ECGs no better than routine clinical assessment at predicting heart disease

Electrocardiogram (ECGs) are of little additional benefit on top of basic clinical assessments for angina, a BMJ study shows.

Credit: iStockphoto/Emrah Turudu
Credit: iStockphoto/Emrah Turudu

Given that ECGs are routine in most UK chest pain clinics, the finding shows that better risk stratification is needed for angina patients, the researchers say.

Basic clinical assessments and resting ECGs were collected for 8,176 patients with suspected angina, of whom 4,848 also had summary exercise ECGs recorded and 1,422 had detailed exercise ECGs recorded.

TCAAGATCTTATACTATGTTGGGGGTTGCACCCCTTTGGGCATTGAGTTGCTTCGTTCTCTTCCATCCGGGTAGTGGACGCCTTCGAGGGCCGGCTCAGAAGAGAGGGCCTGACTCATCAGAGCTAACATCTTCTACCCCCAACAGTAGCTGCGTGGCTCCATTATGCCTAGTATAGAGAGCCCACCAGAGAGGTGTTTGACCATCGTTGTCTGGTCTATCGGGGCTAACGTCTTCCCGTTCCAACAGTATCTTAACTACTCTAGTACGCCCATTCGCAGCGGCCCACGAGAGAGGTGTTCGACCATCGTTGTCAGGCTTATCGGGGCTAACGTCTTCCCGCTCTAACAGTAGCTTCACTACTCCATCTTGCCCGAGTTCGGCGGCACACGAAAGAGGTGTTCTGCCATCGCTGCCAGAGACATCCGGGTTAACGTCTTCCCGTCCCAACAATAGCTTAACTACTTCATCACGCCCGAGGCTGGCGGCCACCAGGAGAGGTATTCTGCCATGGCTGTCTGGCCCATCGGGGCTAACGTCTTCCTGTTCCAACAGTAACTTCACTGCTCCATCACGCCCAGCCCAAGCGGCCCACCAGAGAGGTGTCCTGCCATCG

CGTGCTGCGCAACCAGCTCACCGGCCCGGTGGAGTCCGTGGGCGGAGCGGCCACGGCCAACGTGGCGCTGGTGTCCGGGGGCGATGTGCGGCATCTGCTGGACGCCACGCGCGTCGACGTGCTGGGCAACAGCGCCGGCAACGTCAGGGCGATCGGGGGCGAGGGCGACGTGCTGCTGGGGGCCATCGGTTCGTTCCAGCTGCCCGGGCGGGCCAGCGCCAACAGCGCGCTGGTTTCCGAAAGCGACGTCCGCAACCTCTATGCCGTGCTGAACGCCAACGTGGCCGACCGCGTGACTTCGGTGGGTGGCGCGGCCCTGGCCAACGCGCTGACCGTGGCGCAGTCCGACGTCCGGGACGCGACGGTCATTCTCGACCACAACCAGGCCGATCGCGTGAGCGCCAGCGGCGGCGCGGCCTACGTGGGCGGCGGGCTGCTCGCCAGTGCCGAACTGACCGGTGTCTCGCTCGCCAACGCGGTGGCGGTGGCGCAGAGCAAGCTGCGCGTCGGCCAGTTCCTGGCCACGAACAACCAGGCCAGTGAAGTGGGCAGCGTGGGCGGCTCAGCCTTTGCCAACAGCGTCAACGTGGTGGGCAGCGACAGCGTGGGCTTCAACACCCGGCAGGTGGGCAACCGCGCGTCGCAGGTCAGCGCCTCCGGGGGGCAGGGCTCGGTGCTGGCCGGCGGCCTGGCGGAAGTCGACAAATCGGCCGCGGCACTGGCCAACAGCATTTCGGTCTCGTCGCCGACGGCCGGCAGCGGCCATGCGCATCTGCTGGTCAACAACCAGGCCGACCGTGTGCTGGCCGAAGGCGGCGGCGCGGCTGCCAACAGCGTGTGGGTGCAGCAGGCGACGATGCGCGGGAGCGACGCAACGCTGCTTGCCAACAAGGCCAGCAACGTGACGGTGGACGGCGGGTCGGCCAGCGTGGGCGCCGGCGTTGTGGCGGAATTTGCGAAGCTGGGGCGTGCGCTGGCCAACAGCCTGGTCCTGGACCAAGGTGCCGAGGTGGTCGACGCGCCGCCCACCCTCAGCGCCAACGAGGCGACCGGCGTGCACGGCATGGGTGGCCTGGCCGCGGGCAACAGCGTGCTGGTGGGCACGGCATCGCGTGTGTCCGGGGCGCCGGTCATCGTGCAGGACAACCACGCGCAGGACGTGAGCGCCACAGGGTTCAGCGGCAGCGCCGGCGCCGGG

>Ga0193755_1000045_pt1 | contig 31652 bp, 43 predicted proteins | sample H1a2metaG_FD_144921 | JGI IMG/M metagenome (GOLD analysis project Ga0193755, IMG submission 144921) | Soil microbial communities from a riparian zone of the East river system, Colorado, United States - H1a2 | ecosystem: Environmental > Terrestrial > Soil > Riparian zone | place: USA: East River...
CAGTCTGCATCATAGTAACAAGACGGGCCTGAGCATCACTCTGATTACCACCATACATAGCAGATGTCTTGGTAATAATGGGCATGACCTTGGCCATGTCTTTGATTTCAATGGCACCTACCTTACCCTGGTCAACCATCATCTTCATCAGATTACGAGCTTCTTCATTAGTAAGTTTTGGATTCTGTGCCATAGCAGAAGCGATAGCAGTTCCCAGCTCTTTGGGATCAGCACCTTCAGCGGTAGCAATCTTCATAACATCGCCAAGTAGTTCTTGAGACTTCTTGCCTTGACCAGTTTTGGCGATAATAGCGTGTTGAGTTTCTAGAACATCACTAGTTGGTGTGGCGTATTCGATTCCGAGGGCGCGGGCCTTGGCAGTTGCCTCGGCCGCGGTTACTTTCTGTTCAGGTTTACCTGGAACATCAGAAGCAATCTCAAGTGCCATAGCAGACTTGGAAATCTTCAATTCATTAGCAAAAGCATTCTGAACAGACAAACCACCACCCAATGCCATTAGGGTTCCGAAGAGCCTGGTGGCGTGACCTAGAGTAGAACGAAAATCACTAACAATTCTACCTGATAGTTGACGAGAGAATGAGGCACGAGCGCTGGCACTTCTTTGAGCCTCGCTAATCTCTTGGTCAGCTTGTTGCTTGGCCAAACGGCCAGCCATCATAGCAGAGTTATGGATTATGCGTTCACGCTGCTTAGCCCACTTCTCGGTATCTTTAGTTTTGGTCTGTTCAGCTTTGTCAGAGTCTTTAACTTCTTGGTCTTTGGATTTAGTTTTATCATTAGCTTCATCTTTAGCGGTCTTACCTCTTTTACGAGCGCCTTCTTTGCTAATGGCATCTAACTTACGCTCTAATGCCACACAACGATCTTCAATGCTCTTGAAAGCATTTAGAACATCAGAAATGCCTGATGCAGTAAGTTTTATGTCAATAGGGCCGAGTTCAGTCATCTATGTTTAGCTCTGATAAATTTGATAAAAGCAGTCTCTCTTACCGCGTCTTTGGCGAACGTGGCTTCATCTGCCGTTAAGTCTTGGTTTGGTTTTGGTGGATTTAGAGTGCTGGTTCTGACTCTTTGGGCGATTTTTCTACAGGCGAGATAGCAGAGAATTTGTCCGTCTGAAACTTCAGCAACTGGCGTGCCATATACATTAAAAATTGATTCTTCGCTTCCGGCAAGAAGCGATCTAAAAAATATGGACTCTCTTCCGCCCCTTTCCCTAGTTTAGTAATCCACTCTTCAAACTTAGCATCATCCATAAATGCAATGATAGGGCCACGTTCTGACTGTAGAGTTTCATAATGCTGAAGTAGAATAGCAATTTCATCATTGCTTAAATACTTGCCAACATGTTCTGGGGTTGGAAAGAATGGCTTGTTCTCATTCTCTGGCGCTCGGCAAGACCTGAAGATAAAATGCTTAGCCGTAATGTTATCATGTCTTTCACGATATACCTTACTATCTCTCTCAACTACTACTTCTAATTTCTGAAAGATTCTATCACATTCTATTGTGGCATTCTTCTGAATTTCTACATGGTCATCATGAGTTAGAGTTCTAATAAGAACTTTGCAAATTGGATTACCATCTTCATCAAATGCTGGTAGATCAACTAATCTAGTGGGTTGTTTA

The researchers found that the basic clinical assessment encompassed almost all of the prognostic value of the resting ECGs and most of the prognostic value of exercise ECGs.

‘The limited incremental value of these widely applied non-invasive investigations extended across all [levels] of risk, emphasising the importance of the clinical assessment and the need for more effective methods of risk stratification in this group of patients,’ the researchers say.

BMJ Online First 2008

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